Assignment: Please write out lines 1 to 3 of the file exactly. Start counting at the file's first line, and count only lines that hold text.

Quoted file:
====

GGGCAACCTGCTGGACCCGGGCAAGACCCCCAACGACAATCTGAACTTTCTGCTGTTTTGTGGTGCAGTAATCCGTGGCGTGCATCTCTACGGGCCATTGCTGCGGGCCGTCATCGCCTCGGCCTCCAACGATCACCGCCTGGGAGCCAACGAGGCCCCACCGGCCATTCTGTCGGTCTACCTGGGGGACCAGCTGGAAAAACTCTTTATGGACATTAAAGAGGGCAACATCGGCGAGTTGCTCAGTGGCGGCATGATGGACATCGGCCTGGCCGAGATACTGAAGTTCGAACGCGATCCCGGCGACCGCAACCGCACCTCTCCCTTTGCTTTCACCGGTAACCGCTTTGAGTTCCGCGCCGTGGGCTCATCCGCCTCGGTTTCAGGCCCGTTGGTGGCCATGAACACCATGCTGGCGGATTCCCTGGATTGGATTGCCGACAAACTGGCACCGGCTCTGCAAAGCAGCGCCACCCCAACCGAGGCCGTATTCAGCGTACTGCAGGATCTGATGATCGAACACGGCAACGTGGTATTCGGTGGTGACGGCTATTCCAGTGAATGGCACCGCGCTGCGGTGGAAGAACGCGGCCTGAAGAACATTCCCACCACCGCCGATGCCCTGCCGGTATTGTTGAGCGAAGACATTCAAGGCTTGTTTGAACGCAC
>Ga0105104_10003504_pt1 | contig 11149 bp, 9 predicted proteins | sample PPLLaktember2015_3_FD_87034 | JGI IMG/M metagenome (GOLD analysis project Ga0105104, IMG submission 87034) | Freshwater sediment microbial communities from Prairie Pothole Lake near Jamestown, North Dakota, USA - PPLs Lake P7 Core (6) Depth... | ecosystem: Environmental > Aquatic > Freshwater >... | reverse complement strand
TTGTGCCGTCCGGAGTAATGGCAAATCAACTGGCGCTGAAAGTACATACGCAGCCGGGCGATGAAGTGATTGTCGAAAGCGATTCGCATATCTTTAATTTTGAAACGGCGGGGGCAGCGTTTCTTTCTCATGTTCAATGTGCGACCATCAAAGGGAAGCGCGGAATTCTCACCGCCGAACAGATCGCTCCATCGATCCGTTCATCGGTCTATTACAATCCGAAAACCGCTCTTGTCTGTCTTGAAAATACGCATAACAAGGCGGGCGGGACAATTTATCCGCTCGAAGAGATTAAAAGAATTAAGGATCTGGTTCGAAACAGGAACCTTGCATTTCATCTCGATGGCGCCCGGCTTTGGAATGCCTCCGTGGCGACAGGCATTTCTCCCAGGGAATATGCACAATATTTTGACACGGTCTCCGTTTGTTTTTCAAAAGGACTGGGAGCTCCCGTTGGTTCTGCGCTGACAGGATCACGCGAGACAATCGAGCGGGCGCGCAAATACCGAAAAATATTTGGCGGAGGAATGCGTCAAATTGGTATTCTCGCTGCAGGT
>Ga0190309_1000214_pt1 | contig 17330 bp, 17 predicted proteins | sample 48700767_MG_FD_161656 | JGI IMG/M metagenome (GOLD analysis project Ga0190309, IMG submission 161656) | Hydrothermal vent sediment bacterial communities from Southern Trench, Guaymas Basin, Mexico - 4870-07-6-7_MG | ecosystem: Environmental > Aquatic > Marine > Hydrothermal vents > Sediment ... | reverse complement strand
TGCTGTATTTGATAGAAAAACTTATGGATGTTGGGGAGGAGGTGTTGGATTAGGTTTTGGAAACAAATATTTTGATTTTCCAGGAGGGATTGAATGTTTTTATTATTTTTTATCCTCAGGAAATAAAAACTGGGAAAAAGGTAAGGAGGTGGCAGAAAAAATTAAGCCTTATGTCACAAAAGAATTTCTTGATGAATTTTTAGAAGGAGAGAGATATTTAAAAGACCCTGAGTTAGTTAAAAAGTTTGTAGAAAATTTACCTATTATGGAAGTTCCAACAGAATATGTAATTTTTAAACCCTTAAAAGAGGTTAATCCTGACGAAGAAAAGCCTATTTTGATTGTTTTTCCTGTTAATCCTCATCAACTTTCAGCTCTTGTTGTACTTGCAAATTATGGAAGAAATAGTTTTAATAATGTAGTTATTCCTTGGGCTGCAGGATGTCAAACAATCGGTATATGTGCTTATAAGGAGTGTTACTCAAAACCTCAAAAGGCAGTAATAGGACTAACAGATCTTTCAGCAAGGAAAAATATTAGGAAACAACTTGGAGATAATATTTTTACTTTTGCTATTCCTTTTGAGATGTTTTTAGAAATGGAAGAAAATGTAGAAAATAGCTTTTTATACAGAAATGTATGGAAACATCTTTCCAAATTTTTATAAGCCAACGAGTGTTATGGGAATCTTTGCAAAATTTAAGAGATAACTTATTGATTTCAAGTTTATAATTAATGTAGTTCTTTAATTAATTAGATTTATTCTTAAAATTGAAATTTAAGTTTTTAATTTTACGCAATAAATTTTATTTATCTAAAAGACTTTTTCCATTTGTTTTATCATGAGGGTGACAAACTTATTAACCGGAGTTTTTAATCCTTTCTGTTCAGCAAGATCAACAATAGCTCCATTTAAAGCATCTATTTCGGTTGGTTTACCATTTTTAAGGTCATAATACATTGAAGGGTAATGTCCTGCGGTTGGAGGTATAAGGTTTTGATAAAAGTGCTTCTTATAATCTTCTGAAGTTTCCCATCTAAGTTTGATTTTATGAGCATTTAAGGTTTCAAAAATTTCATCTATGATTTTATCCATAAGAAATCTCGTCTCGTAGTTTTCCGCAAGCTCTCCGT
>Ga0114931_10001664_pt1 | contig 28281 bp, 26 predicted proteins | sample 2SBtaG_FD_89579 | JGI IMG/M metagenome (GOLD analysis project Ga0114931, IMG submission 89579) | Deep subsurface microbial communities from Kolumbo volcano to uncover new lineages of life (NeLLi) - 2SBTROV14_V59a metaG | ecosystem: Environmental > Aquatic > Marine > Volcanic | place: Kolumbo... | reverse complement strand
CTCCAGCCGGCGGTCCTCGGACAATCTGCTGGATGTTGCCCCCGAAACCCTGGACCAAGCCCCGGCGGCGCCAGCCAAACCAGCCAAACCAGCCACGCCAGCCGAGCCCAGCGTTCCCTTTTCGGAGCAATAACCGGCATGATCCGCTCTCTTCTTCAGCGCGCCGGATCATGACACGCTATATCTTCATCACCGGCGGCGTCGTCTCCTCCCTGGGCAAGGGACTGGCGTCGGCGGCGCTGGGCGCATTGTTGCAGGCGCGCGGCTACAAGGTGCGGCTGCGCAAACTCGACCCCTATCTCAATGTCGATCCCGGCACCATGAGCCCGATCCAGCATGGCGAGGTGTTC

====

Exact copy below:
GGGCAACCTGCTGGACCCGGGCAAGACCCCCAACGACAATCTGAACTTTCTGCTGTTTTGTGGTGCAGTAATCCGTGGCGTGCATCTCTACGGGCCATTGCTGCGGGCCGTCATCGCCTCGGCCTCCAACGATCACCGCCTGGGAGCCAACGAGGCCCCACCGGCCATTCTGTCGGTCTACCTGGGGGACCAGCTGGAAAAACTCTTTATGGACATTAAAGAGGGCAACATCGGCGAGTTGCTCAGTGGCGGCATGATGGACATCGGCCTGGCCGAGATACTGAAGTTCGAACGCGATCCCGGCGACCGCAACCGCACCTCTCCCTTTGCTTTCACCGGTAACCGCTTTGAGTTCCGCGCCGTGGGCTCATCCGCCTCGGTTTCAGGCCCGTTGGTGGCCATGAACACCATGCTGGCGGATTCCCTGGATTGGATTGCCGACAAACTGGCACCGGCTCTGCAAAGCAGCGCCACCCCAACCGAGGCCGTATTCAGCGTACTGCAGGATCTGATGATCGAACACGGCAACGTGGTATTCGGTGGTGACGGCTATTCCAGTGAATGGCACCGCGCTGCGGTGGAAGAACGCGGCCTGAAGAACATTCCCACCACCGCCGATGCCCTGCCGGTATTGTTGAGCGAAGACATTCAAGGCTTGTTTGAACGCAC
>Ga0105104_10003504_pt1 | contig 11149 bp, 9 predicted proteins | sample PPLLaktember2015_3_FD_87034 | JGI IMG/M metagenome (GOLD analysis project Ga0105104, IMG submission 87034) | Freshwater sediment microbial communities from Prairie Pothole Lake near Jamestown, North Dakota, USA - PPLs Lake P7 Core (6) Depth... | ecosystem: Environmental > Aquatic > Freshwater >... | reverse complement strand
TTGTGCCGTCCGGAGTAATGGCAAATCAACTGGCGCTGAAAGTACATACGCAGCCGGGCGATGAAGTGATTGTCGAAAGCGATTCGCATATCTTTAATTTTGAAACGGCGGGGGCAGCGTTTCTTTCTCATGTTCAATGTGCGACCATCAAAGGGAAGCGCGGAATTCTCACCGCCGAACAGATCGCTCCATCGATCCGTTCATCGGTCTATTACAATCCGAAAACCGCTCTTGTCTGTCTTGAAAATACGCATAACAAGGCGGGCGGGACAATTTATCCGCTCGAAGAGATTAAAAGAATTAAGGATCTGGTTCGAAACAGGAACCTTGCATTTCATCTCGATGGCGCCCGGCTTTGGAATGCCTCCGTGGCGACAGGCATTTCTCCCAGGGAATATGCACAATATTTTGACACGGTCTCCGTTTGTTTTTCAAAAGGACTGGGAGCTCCCGTTGGTTCTGCGCTGACAGGATCACGCGAGACAATCGAGCGGGCGCGCAAATACCGAAAAATATTTGGCGGAGGAATGCGTCAAATTGGTATTCTCGCTGCAGGT